My Trip To Malmo, Sweden: The Food

Swedish Fare

Last week while speaking at the Öredev software developer conference in Malmo, Sweden, my wife and I got to experience some pretty great food there in Malmo and also in nearby Copenhagen Denmark.  This post is all about the food we ate while we were in the area.

Our first day there, we found a small pub in Malmo Sweden near our hotel that was highly rated on Yelp.  It’s called Restaurang Två Krögare.  We both ordered the veal meatballs with whisky cream sauce, pickled cucumbers, lingonberries, and mashed potatoes.

The meatballs and sauce were excellent.  It didn’t look like a lot of food there on the plate, but it was quite filling.  The mashed potatoes were just like American mashed potatoes.

The lingonberries were new to us.  Turns out that they showed up a lot while we were in Sweden.  They are naturally a little tart, so some places made sure to sweeten them up.  While other places left them a bit tart.  Restaurang Två Krögare left them a little too tart for my tastes.

That evening, we attended a state dinner with the Mayor of Malmo and his wife along with the rest of the conference speakers.  It was a very fancy dinner held in Malmo’s Old City Hall building.  The first course was Jerusalem artichoke soup with apple and bacon.

We had never heard of Jerusalem Artichoke, but they are not from Jerusalem and they are not artichokes.  Worst name ever.  It is actually a root vegetable in the sunflower family.  The Swedes and Danes are very fond of their root vegetables!  Root vegetables were just about always a part of each meal.

Anyways, the soup was quite good.

The main course was filet of veal (or veal steak) with pepper sauce and root vegetable cake.  Did I mention how they like their root vegetables over there?

The filet of veal was melt-in-your-mouth wonderful!  The pepper sauce was quite mild.  I could barely even taste the pepper at all, which was fine by me.  The root vegetable cake was mostly made from potatoes with pieces of carrot and likely other rooty stuff in there.  It tasted mostly like a baked potato, but in cake form.

The dessert course was nice and light.  It was frozen cherry parfait with chocolate creme.  It had no crust, which I really liked.  It wasn’t heavy or too sweet.  It was the perfect way to finish off this wonderful meal.

I noticed that everything we had eaten so far in Sweden had been pretty mild.  Maybe we over do it with our spices here in America?

Hotel and Conference Food

The hotel we stayed at was located directly across the street from the conference that I was attending and speaking at.  Pretty convenient.  Also, the hotel had a pretty great breakfast buffet each morning that was included in the room cost.  The photo below shows my standard breakfast that I ate each morning.

I had apple juice and orange juice to drink.  They also had milk, but I was speaking so I avoided the milk.  I had scrambled eggs and bacon and little sausages for my main protein.  They also had hard boiled eggs.  The bacon was pretty soggy, which is not for everyone.  I didn’t have a problem with it, though.  I’m not super picky about my bacon.  We think they might have baked the bacon rather than pan fried it.  The scrambled eggs were also pretty soggy.  Almost like they were undercooked.  I actually liked it though.  They had 3 different yogurts to choose from and several fruit toppings. They also had dry cereals.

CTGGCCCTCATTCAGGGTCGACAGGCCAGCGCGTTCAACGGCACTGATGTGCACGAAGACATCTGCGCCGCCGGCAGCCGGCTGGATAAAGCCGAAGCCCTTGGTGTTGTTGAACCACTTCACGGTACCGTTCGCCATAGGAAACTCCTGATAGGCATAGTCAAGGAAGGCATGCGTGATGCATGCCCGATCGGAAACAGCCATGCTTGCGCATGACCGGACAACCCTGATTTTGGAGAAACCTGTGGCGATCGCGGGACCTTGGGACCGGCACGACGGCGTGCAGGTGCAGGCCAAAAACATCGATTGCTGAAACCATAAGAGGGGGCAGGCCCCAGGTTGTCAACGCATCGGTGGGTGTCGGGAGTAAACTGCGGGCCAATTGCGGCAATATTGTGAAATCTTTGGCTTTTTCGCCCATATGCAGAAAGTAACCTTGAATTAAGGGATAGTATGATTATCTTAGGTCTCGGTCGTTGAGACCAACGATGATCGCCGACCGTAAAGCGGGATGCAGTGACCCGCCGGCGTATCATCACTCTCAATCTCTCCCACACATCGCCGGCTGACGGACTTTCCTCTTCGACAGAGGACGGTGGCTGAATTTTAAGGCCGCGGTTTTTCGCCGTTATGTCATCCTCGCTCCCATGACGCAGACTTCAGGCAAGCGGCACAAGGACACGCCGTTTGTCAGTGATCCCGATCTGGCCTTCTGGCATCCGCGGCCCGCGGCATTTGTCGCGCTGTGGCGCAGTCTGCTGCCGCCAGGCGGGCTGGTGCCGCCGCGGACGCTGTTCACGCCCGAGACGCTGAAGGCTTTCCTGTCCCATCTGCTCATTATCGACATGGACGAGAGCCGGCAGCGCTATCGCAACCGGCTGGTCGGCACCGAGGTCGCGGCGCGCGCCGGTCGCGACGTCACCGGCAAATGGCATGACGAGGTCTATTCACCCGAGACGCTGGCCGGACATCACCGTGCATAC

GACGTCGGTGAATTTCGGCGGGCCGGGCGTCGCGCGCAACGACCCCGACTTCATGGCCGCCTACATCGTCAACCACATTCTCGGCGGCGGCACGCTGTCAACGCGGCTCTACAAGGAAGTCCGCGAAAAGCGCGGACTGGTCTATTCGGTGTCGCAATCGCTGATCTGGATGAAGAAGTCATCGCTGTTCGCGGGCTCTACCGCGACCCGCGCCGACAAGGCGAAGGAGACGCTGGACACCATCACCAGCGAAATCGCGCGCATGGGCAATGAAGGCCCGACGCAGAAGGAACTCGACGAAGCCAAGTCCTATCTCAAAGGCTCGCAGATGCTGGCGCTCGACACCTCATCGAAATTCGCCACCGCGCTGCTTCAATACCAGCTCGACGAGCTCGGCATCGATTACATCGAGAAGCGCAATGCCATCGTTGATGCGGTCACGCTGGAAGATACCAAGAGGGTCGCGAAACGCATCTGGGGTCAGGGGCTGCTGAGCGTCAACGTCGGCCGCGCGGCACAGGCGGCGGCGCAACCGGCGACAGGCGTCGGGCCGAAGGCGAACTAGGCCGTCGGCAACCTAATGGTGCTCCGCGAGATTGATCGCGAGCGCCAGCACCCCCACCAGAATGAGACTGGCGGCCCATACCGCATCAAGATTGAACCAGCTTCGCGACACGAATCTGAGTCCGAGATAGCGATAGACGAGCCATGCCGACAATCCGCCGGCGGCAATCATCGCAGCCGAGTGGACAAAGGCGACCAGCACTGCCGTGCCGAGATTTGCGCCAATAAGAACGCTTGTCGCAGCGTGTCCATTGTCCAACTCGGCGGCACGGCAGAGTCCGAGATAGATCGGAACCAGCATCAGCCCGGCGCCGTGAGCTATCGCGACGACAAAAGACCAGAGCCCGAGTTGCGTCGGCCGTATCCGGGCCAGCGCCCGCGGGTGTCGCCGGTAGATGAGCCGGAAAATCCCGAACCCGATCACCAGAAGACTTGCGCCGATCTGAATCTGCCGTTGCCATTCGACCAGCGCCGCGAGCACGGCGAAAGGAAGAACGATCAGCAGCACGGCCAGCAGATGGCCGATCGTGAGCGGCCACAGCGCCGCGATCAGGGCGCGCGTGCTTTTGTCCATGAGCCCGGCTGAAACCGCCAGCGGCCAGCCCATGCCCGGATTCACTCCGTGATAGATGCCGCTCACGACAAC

And then they had quite a selection of fresh breads, processed meats and cheese.  At first, I didn’t know what to do with all the processed meats at the breakfast bar.  Then I noticed quite a line of customers spreading butter on their bread and then piling it high with meats and cheeses and tomatoes and raw peppers and such.  Like an open faced lunch sandwich in America.  So the next day I tried it and it was really nice.  Even for breakfast.

So right next to the hard boiled eggs was this strange tube of something or another attached to a handy roller/dispenser apparatus.  Curiosity go the better of me, so I put just a small squirt on my plate and I tasted it.


I did not like it.  To me it tasted like cat food out of a can.

No, I’ve never actually eaten cat food, but I know what it smells like.  And to me, this Kalles paste tastes like that smells.

Turns out it is caviar for the masses.  Kalles kaviar is very very popular in Sweden.  It’s very local.  From the west coast of Sweden.  It’s mostly salted Atlantic cod fish eggs.  It might be an acquired taste.

The lunch fare that was served at the software developer conference was quite good.  Pretty impressive as they were catering to nearly 1,200 hungry software geeks!  Here is a photo of one day’s lunch.  It was so good!  The beef was so tender and the brown sauce was so tangy!  Yum!

Here was another day’s lunch plate.  This was roasted chicken and brown rice.  The yellow stuff was a cold tropical fruit salad.  I think they were going for a Caribbean lunch that day.  Notice that they served us on these disposable wooden plates.  These were not just thick heavy duty paper plates.  They were actually made out of wood!  Crazy.

This photo gives you an idea of the feeding frenzy that took place during lunch at the conference.  They set up 3 of 4 of these food tables in the middle of the lobby area and we tried to go through the lines as orderly as possible.  This particular day was hamburger day.  An American theme.

The burger was very good.  Especially for a mass feeding like that.  I liked the variety of topping choices.  I especially liked the picked red onions.  And also the crunchy fried onions.  Yum!


One night we roamed around and stumbled across a small restaurant called Victors on the little square in Malmo.  Inside, the restaurant looked a little bit like a diner due to it’s modern and minimalist decor.  But the menu looked sort of fancy so we were excited to try some of the food.

I got the Swedish classic, Wallenbergare.  That’s breaded (ground) veal steak with mashed potatoes, peas, lingonberries and melted butter.  The Swedes do love their veal!

The ground veal steak was fine.  I wasn’t actually prepared for it to be ground meat, like a burger.  So I was surprised when I cut into it and it wasn’t actually a steak.  But it was fine.  These lingonberries were sweeter than the ones I had eaten a few days earlier, which was nice.  I’m not a big fan of peas, so I only tasted them.  They tasted just like I remember peas tasting.    🙂